Rockweed Law

“Nonetheless, even a ‘sympathetically generous and broad interpretation of the public’s rights… cannot transform the harvesting of a marine plant into ‘fishing’.”

2019 Maine Supreme Court Decision, Ross v. Acadian Seaplants

The 2019 Maine Supreme Court decision: 7-0 unanimous agreement that rockweed is privately owned by the owner of the intertidal zone, because cutting vegetation is not “fishing”, and therefore not a public trust right.

2021 – 2024 LAWSUIT timeline

1. April 2021: Complaint document

(LIST of rockweed /harvester plaintiffs)

2. April 2022: The case against 5 out of 7 landowner defendants is  dismissed on SLAPP grounds, that is, that the lawsuit against these landowners was brought “to censorintimidate, and silence critics by burdening them with the cost of a legal defense until they abandon their criticism or opposition.” Wikipedia on SLAPP

3. January 2024: The Superior Court says the rockweed industry plaintiffs have no standing to sue the remaining 2 landowner defendants. 

Karen with no rockweed harvest sign animation

Image from upcoming short animated film: SOS: Maine’s rockweed forest at risk (2024).

Image © 2024 Maine Rockweed Coalition


2015 -2019

(a) The 2019 Maine Supreme Court decision: 7-0 unanimous agreement that rockweed is privately owned and owned by the private owner of the intertidal zone.

The question was whether rockweed growing in the intertidal zone is the property of the upland landowner or is the property of the public. In Maine, unlike in most states, the land between the high tide line and the low tide line (the intertidal zone) belongs to the upland landowner, subject to the public’s rights to “fishing, fowling and navigation.” These public rights are referred to as the “public trust doctrine.” We believe, and the plaintiffs argued, that the rockweed growing on that intertidal land belongs to the upland landowner in the same way as the trees and shrubs growing on dry land. The commercial seaweed industry believed that harvesting rockweed constitutes “fishing” and therefore should be within the scope of the public trust doctrine in the same way as fishing, shellfishing and worming.

Courts have never held that the right to “fishing” under the public trust doctrine includes the right to harvest plants. Rockweed is a long-lived, tree-like plant that grows affixed to the ground. Cutting rockweed on private land is like logging or tipping (cutting off branches from fir trees to make wreaths) on private land. A logger or a tipper cannot remove trees or boughs from private land without obtaining the landowner’s permission. The activities that are within the scope of the public trust doctrine (fishing, shellfishing, worming, fowling, etc.) all allow the removal of wild animals that are transient on the land, not the harvest of rooted vegetation. For hundreds of years, Maine property law has held that landowners do not own the deer, fowl and other wild animals moving across their property, but they do own the trees, crops and other plants growing on it. Accordingly, the harvest of rockweed should not be considered “fishing” under the public trust doctrine.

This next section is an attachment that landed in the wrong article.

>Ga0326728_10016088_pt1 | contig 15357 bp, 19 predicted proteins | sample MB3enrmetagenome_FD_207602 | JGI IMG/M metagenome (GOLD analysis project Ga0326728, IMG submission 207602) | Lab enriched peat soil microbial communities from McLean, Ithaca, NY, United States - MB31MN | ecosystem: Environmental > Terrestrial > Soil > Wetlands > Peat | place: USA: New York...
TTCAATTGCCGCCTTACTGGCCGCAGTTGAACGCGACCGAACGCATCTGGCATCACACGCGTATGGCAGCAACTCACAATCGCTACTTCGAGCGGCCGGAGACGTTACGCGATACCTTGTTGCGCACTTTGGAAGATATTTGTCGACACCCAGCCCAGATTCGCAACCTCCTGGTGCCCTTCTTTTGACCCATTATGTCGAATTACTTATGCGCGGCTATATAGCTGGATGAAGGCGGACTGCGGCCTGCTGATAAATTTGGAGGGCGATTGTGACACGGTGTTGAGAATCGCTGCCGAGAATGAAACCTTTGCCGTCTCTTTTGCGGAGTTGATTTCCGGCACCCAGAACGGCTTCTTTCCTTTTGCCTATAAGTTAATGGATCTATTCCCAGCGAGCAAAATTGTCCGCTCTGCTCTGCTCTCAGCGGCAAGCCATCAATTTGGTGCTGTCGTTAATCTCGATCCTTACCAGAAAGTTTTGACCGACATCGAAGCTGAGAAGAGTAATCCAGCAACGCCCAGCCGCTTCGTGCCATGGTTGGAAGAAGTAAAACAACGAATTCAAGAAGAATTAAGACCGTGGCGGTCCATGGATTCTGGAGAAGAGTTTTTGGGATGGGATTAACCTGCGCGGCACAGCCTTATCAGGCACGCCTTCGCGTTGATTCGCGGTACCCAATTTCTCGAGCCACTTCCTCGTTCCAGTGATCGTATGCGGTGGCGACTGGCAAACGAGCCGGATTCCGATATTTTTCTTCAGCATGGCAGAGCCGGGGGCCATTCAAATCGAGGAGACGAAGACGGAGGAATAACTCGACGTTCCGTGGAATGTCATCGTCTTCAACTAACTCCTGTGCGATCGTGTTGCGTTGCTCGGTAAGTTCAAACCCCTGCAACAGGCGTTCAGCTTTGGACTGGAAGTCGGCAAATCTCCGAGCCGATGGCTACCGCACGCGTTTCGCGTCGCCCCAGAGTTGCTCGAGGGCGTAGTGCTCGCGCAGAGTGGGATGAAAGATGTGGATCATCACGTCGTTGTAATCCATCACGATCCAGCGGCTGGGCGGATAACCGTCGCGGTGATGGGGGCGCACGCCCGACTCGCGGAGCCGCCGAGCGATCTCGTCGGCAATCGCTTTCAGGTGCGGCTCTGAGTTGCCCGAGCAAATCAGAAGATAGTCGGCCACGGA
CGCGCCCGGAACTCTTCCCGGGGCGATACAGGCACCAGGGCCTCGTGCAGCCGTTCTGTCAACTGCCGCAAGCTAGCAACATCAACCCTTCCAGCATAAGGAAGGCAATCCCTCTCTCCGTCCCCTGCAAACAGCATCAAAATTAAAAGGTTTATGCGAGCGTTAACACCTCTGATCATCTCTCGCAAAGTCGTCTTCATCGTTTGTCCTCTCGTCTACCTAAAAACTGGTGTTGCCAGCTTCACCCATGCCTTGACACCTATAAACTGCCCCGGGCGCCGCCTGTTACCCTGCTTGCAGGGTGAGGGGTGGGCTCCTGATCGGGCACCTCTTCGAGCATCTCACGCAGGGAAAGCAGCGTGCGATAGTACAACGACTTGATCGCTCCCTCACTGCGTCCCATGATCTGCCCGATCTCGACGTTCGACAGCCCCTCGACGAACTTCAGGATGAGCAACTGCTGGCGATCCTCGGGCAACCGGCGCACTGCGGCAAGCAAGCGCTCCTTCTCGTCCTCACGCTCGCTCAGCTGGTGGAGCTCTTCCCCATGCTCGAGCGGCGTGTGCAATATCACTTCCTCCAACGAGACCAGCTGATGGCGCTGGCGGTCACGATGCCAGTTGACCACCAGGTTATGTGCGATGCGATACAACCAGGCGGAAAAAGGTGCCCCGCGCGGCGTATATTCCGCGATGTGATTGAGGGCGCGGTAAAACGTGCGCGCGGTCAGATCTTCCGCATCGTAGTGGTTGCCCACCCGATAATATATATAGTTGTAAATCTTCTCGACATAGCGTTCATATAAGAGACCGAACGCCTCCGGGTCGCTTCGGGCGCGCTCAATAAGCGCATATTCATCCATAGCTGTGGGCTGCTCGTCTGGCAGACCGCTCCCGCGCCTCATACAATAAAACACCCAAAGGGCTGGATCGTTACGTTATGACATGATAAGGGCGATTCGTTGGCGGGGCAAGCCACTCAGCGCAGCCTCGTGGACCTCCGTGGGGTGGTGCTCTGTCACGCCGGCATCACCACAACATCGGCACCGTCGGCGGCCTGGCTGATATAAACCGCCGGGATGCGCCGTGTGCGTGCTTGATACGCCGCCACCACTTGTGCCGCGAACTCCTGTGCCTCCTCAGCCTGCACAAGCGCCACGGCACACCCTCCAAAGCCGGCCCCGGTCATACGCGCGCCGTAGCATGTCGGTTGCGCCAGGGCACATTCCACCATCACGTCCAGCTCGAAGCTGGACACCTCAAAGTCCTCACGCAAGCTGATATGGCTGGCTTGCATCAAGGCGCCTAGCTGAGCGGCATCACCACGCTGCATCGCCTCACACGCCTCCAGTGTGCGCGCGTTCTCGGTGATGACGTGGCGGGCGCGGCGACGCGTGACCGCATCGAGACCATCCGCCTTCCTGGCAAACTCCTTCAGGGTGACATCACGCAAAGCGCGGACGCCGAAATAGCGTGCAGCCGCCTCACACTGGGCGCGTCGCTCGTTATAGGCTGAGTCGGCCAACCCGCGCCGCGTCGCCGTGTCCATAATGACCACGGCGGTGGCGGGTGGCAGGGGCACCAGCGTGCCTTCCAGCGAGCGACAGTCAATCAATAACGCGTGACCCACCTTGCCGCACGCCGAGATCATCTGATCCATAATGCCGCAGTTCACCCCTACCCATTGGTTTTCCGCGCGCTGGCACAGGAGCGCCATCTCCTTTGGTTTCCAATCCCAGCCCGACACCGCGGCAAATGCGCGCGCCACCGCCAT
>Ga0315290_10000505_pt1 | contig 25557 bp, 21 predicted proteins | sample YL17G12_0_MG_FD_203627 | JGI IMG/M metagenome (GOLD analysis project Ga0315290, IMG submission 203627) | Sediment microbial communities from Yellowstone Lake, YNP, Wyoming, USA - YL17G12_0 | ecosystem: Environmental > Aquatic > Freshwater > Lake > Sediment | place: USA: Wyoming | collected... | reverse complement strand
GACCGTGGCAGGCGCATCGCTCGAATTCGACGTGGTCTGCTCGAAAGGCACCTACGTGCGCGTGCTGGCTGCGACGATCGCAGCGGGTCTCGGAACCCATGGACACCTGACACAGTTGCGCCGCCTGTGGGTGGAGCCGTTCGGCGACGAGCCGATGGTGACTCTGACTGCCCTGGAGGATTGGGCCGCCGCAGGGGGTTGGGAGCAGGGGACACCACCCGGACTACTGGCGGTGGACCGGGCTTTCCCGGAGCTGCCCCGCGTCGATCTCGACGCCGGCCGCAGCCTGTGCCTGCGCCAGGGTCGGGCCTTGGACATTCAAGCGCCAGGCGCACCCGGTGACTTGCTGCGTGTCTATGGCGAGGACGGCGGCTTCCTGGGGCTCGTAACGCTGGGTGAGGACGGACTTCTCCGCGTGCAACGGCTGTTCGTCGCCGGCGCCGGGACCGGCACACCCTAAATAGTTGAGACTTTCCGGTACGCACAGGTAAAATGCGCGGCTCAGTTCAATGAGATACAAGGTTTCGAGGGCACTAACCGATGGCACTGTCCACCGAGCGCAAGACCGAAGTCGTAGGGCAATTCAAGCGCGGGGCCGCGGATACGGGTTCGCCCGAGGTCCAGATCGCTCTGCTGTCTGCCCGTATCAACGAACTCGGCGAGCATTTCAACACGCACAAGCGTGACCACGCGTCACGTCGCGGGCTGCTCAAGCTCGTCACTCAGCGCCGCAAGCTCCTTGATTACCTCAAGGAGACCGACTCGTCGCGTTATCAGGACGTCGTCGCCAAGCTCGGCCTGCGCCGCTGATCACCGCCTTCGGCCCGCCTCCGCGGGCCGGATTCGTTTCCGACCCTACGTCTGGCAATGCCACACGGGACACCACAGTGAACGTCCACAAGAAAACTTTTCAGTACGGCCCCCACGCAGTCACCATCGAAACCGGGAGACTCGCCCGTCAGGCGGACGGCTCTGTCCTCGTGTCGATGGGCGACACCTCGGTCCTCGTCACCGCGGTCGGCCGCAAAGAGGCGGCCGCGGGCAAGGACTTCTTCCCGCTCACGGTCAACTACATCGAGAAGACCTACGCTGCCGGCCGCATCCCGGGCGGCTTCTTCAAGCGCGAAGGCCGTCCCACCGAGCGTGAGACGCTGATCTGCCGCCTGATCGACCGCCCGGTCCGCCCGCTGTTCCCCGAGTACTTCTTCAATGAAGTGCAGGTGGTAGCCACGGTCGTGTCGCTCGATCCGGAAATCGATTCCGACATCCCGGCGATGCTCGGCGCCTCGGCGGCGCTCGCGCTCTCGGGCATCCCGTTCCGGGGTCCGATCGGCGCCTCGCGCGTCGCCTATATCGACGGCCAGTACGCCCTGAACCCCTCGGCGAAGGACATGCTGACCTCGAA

Fishermen will benefit, because rockweed serves as a nursery for young cod and 34 other fish species, protects clams on the flats, serves as habitat for lobster (at night) and periwinkles (wrinkles).

Conservation groups whose mission is to protect coastal wetlands for fisheries and wildlife will benefit, because they will be able to conduct their mission to conserve intertidal habitats knowing that the law is clear on who owns the rockweed.

All industries that benefit from healthy wildlife populations will benefit, because of all the wildlife species that depend on rockweed: marine mammals, seabirds, shorebirds, ducks, eagles.

No. Courts have already decided that taking fish, shellfish and worms in the intertidal zone is within the scope of the public trust doctrine. Rockweed ownership will not affect these long-settled public trust rights.